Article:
The numbers are incomprehensible — 50,000, 100,000, half a million. Perhaps we’ll never know — never have the accurate accounting of the unspeakable loss mother Haiti has suffered at the hands of a massive earthquake that shook the small, impoverished Caribbean country to its core.
There are small glimmers of hope — a church group lost and then found, a missionary and child advocate pulled from the rubble of the orphanage where she taught and inspired.
I try to hold on to those shiny pieces — need to. But the dark cloud of death hangs low and thick over the light, billowing over and under and all through mother Haiti. Mothers and fathers are burying their children. Aunties and uncles and cousins and neighbors are digging through the rubble, desperate for life to rise up from the ashes.
And all I can think about is the babies. The ones who lost all they had and knew and loved — in the quiet moment between one quick second, and then the next. My heart is absolutely shattered. Because as a mom, I know what I mean to my babies. The pain of loss the children of Haiti are suffering is visceral. Searing. Late at night, when those babies are on my mind, I can hear them crying out. And my heart breaks all over again.
To read the rest of my Parenting.com blog post on Haiti's babies, CLICK HERE.
I also wanted to call special attention to three organizations that are—and long have been—helping the children of Haiti. My hope is that as you consider donating money, goods, and services to help the victims of this disaster, you remember these groups, which have long been on the ground—in the thick of it—digging in, making a difference, and saving lives. I encourage you to do what you can to help them.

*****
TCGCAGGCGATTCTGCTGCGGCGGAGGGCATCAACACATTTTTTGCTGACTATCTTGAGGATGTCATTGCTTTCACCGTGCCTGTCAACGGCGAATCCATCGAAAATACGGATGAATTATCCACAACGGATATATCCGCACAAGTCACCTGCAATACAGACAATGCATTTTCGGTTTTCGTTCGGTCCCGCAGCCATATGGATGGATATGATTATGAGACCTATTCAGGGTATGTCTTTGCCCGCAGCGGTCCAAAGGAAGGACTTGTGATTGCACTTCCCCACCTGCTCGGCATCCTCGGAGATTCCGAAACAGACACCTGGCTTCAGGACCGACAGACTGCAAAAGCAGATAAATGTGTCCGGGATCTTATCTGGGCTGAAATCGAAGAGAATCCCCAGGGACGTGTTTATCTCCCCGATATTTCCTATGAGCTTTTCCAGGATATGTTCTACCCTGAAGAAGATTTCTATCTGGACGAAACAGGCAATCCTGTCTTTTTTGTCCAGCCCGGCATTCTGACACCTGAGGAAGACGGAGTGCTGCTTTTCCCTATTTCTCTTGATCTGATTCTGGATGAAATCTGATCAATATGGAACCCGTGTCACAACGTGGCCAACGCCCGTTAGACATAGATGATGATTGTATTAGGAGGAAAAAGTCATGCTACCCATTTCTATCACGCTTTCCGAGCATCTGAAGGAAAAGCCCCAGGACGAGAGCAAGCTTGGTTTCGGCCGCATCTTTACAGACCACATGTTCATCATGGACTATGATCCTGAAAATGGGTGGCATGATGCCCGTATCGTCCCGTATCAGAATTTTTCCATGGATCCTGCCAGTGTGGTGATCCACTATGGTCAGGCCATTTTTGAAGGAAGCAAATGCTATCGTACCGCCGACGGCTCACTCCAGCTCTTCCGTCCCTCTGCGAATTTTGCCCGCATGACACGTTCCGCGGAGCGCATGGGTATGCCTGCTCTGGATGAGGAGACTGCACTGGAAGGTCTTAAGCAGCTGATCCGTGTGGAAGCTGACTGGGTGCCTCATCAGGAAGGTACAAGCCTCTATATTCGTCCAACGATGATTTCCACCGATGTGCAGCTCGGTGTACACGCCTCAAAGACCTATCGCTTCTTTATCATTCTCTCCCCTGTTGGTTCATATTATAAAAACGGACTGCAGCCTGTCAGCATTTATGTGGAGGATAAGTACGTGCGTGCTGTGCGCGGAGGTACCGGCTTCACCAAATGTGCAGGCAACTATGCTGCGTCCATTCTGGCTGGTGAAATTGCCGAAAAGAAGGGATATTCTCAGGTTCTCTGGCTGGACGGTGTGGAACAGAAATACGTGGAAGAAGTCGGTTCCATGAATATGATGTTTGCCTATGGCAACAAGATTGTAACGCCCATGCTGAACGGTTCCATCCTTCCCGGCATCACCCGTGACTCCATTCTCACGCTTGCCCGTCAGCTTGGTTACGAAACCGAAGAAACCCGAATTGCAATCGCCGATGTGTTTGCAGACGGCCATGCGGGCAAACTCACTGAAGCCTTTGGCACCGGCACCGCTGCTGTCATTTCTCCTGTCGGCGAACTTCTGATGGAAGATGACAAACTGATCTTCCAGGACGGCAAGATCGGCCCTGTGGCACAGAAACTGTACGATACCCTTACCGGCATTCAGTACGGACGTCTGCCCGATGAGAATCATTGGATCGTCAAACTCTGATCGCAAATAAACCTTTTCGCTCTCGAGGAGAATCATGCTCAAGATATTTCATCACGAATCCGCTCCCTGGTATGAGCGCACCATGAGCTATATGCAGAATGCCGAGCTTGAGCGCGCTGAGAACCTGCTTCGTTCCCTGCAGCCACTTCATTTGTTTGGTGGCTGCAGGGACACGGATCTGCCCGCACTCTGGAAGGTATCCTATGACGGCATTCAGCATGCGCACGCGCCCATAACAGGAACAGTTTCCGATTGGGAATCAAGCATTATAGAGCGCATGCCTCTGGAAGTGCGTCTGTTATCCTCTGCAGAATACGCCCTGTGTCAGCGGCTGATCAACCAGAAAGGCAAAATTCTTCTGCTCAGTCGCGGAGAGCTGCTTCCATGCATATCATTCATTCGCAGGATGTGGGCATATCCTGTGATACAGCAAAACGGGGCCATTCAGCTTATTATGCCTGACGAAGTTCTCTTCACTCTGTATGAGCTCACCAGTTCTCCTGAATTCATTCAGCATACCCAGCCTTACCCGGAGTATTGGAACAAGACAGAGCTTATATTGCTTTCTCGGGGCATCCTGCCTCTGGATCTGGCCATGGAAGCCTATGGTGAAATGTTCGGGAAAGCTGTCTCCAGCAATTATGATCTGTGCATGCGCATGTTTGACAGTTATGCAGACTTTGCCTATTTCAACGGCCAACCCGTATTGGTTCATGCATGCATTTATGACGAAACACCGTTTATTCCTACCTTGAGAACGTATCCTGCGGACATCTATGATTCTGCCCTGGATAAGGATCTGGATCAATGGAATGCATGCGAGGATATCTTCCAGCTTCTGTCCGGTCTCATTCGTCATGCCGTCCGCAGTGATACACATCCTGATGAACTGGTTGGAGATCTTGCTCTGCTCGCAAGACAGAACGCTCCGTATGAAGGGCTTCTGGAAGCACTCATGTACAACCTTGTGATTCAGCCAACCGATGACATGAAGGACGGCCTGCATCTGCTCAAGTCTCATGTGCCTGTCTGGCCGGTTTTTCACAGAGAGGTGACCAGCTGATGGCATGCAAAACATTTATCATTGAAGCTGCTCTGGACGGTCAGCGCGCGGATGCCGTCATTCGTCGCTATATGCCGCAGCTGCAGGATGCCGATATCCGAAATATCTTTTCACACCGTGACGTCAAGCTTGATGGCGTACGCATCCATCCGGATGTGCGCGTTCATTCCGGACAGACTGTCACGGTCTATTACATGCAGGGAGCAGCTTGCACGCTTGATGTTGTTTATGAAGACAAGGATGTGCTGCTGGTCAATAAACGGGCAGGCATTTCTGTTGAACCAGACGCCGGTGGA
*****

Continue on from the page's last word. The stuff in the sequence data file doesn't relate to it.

The Clermont Center for Homeless Adolescents
Opened in March of 2003, this Jacmel, Haiti-based orphanage (as seen in the picture above before the earthquake) is run by the mother of writer/blogger Rose-Ann Clermont of Currents Between Shores. Rose-Ann wrote on her blog last week that the children and staff at The Clermont Center escaped the earthquake uninjured, but the building suffered substantial damage and they are fast running out of food and water. The center needs donations to feed and house its current roster of children as well as the many more that are sure to come; donations will also be used to rebuild the orphanage. To donate to The Clermont Center for Homeless Adolescents, CLICK HERE.
God's Littlest Angels
My blog friend Stacey of IsThereAnyMommyOutThere wrote passionately last week about God's Littlest Angels, an organization that, since 1994, has provided intensive nursery care for premature, malnourished and abandoned children, and assisted in placing abandoned children with adoptive families. God's Littlest Angels is collecting cash as well as supplies (diapers, baby wipes, baby cereal, infant tylenol, infant and children's vitamins, and baby care items such as lotion, powder, baby shampoo) at its Colorado-based offices and shipping them to Haiti. To help God's Littlest Angels, CLICK HERE.
The Bresma Orphanage
Jamie McMurtrie and Ali McMutrie, sisters from Pittsburgh who run an orphanage in Port au Prince, were hunkered down in the front lawn of their property with 150 children—25 who were ready for U.S. adoption before the earthquake destroyed government buildings housing critical information the kids needed to make it to their adoptive families. Food and water was scarce, and the sisters were pleading with U.S. officials to arrange transportation for them and all the children to America so that they can be connected with their adoptive families. There's been a pretty active social media campaign about the plight of Bresma (to see the #Bresma thread on Twitter, CLICK HERE; to visit the group's Facebook page, CLICK HERE), and at last check, a local congressman had arranged for a plane full of medical professionals and supplies to head to Port Au Prince to pick up the sisters and 61 children. Great news: They made it back to Pittsburgh. But make no mistake about it: Those children are still in desperate need of help now that they're here in the states; they need food, clothing, care, and places to lay their tiny heads. To donate to The Bresma Orphanage, .
Thanks for all that you do; with your help, we can all make some kind of difference for the children of Haiti.